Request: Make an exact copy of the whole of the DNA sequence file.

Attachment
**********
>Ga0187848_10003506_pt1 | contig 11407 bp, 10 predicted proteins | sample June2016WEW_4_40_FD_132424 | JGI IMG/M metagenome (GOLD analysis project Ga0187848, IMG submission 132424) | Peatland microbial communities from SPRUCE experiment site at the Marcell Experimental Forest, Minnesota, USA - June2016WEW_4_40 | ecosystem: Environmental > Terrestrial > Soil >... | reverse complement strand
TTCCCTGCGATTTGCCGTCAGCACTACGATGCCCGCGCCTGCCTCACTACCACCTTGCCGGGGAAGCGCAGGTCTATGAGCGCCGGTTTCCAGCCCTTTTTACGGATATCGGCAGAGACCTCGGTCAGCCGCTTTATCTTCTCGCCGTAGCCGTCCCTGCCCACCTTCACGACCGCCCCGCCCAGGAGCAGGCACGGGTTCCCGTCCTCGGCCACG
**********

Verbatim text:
>Ga0187848_10003506_pt1 | contig 11407 bp, 10 predicted proteins | sample June2016WEW_4_40_FD_132424 | JGI IMG/M metagenome (GOLD analysis project Ga0187848, IMG submission 132424) | Peatland microbial communities from SPRUCE experiment site at the Marcell Experimental Forest, Minnesota, USA - June2016WEW_4_40 | ecosystem: Environmental > Terrestrial > Soil >... | reverse complement strand
TTCCCTGCGATTTGCCGTCAGCACTACGATGCCCGCGCCTGCCTCACTACCACCTTGCCGGGGAAGCGCAGGTCTATGAGCGCCGGTTTCCAGCCCTTTTTACGGATATCGGCAGAGACCTCGGTCAGCCGCTTTATCTTCTCGCCGTAGCCGTCCCTGCCCACCTTCACGACCGCCCCGCCCAGGAGCAGGCACGGGTTCCCGTCCTCGGCCACG